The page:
WATER REUSE FOR FOOD PRODUCTION IN THE WEST BANK AND ISRAEL: ASSESSING THE EFFICACY OF HOUSEHOLD GREYWATER TREATMENT SYSTEMS, AND CONSUMER PERCEPTIONS OF REUSE APPLICATIONS
Craddock, Hillary Anne
Sapkota, Amy R
MetadataShow full item record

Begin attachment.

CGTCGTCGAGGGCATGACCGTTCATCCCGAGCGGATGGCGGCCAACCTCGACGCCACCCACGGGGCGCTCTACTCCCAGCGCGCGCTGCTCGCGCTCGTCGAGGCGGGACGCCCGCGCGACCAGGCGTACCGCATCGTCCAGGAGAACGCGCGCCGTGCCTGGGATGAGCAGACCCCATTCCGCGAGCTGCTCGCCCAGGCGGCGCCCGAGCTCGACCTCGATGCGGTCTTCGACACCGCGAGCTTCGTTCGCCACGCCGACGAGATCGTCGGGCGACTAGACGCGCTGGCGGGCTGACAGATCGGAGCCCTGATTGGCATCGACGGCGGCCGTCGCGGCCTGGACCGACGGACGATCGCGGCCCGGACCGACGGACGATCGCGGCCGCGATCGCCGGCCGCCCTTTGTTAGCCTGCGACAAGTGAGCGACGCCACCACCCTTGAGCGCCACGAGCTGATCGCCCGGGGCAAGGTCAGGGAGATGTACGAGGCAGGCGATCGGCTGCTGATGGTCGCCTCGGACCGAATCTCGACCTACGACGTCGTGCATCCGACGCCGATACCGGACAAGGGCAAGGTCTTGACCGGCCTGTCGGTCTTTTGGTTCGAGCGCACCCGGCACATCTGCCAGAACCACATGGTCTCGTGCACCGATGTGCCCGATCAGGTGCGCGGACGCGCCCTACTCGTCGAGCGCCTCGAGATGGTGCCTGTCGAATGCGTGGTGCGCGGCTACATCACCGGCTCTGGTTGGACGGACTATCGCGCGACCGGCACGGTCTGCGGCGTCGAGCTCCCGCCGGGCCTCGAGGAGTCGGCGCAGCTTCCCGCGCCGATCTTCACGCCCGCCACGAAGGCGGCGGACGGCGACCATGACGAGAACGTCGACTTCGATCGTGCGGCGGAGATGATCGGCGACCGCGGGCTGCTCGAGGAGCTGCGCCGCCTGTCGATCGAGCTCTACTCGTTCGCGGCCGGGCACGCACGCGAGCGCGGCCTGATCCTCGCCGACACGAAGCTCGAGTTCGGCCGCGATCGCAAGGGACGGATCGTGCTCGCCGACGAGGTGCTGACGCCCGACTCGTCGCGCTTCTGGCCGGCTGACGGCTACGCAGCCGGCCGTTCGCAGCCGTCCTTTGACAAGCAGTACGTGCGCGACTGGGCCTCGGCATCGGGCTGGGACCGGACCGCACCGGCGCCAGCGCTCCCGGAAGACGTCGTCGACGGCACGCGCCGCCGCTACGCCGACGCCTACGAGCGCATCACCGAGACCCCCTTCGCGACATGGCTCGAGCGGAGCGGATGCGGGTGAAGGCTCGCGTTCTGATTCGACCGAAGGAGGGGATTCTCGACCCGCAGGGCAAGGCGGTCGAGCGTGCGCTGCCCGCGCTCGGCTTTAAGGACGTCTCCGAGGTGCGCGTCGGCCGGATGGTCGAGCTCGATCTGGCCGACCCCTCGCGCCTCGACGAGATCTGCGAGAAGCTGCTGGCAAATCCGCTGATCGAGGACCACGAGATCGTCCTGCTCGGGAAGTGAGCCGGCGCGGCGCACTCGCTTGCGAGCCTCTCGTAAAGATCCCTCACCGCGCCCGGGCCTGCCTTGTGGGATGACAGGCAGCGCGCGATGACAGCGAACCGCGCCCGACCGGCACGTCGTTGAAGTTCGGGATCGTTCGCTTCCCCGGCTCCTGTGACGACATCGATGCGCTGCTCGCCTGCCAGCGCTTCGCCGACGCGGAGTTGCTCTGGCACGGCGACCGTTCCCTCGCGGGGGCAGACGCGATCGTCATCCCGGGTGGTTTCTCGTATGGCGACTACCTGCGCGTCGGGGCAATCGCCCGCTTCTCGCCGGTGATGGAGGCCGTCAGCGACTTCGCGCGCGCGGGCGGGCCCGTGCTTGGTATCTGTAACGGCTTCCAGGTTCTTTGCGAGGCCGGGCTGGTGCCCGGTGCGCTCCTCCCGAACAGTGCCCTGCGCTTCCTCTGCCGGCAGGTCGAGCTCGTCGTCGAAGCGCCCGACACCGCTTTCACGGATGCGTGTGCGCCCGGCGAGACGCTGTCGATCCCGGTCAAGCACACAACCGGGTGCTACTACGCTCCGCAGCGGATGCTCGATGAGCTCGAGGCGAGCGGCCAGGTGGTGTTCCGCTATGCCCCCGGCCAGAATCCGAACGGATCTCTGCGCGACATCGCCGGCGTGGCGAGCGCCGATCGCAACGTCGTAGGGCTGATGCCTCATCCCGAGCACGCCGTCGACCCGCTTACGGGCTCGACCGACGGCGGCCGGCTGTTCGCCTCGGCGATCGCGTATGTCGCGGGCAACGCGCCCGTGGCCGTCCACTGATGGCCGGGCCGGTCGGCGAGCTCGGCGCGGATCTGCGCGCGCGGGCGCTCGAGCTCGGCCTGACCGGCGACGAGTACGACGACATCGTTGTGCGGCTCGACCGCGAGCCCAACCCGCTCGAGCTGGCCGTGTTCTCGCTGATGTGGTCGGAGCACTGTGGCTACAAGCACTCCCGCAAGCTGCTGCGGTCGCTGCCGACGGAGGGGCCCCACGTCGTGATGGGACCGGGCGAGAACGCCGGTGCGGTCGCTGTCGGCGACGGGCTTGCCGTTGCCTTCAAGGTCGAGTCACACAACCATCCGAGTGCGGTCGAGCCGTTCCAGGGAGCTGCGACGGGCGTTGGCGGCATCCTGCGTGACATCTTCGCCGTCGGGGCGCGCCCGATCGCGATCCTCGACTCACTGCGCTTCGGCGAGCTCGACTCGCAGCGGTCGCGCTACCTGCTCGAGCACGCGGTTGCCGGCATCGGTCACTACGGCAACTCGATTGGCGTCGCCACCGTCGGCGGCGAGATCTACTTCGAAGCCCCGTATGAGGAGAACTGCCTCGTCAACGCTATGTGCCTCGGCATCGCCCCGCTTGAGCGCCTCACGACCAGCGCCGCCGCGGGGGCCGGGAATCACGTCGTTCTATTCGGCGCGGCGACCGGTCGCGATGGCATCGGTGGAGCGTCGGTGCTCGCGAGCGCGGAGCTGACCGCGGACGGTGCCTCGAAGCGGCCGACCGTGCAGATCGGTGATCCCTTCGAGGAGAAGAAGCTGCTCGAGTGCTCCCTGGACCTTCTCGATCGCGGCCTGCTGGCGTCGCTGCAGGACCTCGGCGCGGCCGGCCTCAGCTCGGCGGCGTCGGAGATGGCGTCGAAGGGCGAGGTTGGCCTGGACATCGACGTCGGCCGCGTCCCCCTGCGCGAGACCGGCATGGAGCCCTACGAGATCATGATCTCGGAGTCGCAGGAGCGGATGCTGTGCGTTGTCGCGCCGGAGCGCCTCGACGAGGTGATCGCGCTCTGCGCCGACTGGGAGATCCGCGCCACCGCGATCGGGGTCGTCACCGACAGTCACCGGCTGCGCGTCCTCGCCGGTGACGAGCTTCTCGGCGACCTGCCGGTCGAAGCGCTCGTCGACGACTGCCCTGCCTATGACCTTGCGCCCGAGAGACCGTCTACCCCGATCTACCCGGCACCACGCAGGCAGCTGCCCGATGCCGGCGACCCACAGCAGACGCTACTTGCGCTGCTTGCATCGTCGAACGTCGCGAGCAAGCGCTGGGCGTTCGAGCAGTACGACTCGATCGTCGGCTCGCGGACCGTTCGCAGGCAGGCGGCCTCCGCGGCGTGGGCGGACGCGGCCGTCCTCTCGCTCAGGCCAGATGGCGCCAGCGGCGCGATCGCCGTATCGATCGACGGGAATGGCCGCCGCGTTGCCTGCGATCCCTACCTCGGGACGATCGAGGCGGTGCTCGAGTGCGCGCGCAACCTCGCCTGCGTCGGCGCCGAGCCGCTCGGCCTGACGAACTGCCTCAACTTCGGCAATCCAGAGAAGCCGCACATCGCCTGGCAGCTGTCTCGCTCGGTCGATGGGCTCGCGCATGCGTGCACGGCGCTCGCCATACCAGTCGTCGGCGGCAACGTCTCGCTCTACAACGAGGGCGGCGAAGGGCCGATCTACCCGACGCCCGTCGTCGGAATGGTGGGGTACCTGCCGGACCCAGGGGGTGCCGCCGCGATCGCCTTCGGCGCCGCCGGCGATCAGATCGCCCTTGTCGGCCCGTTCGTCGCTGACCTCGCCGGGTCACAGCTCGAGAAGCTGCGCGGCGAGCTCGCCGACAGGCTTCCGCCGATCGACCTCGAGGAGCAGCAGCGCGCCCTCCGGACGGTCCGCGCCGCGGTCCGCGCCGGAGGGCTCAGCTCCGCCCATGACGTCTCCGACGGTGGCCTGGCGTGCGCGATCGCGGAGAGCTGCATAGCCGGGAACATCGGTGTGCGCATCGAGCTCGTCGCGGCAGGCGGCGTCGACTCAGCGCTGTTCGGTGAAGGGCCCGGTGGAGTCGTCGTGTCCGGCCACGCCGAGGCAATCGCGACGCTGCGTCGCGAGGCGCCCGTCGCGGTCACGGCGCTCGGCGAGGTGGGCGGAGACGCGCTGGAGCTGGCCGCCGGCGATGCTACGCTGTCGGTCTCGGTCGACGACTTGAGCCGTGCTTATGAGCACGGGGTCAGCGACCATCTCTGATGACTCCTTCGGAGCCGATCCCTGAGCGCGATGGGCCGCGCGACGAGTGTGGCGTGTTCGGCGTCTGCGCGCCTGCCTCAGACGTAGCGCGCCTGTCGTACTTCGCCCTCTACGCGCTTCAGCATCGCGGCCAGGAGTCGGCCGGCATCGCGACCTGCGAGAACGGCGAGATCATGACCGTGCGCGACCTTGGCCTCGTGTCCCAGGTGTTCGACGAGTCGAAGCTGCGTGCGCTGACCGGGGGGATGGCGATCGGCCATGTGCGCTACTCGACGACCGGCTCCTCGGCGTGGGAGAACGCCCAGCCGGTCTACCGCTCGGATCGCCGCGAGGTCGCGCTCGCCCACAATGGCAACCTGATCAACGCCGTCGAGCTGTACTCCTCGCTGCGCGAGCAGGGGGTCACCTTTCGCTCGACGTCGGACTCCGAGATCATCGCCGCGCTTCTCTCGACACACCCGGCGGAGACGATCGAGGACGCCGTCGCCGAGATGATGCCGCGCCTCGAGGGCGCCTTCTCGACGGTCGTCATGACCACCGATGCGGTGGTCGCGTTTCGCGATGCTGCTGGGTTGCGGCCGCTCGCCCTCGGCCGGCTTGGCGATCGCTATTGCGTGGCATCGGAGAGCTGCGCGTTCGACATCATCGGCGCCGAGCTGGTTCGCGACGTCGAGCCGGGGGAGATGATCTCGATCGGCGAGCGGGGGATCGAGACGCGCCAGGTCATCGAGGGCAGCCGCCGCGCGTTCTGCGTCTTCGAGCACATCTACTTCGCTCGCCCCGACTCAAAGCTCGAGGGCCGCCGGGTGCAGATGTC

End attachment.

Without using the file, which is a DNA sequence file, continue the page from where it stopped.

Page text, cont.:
Greywater is increasingly reused for agricultural irrigation in the Middle East. However, there is a dearth of data regarding antibiotics, herbicides, and antibiotic-resistant bacteria in household greywater reuse systems. Additionally, there are minimal data assessing consumer perceptions of water reuse practices. To address these gaps, my dissertation aims were to: 1) evaluate the presence of antibiotics and herbicides in greywater and treated effluent; 2) assess the prevalence of antibiotic-resistant Enterobacteriaceae in greywater and treated effluent; and 3) explore consumer perceptions of water reuse practices in Israel and the West Bank. For Aims 1 and 2, household greywater (n=23), treated effluent (n=23) and pond water (n=12) were collected from four farms in the West Bank from October 2017 to June 2018. The presence of antibiotics and herbicides was quantified using high performance liquid chromatography-tandem mass spectrometry, E. coli were enumerated via membrane filtration, and isolates were tested for antimicrobial susceptibility using microbroth dilution. For Aim 3, surveys (n=236) were administered in Eilat, Israel and Bethlehem, West Bank. Statistical analysis included ANOVA, chi-squared, and Fisher’s exact tests. Multiple antibiotics and herbicides were detected in greywater influent. Removal during treatment was variable across compounds. The majority of influent (76.5%) and effluent (70.6%) samples had detectable levels of E. coli. Resistance was most commonly observed against ampicillin, trimethoprim-sulfamethoxazole, tetracycline, and cefazolin. Regarding consumer perceptions, >50% of Israeli respondents were willing to serve raw and cooked produce irrigated with reused water. Palestinian respondents were more willing to engage in high-contact uses than Israeli respondents. The successful completion of this research has advanced knowledge regarding 1) the persistence of chemical and microbiological contaminants in treated household greywater that is used for food crop irrigation; and 2) consumer acceptance of water reuse practices. Farmers in the West Bank and around the world are combating decreasing quality and quantity of water and will increasingly rely on consumers willing to purchase produce irrigated with treated wastewater. Future work must ensure that farmers have access to safe and abundant irrigation water, and that consumers can be confident that they are purchasing safe food.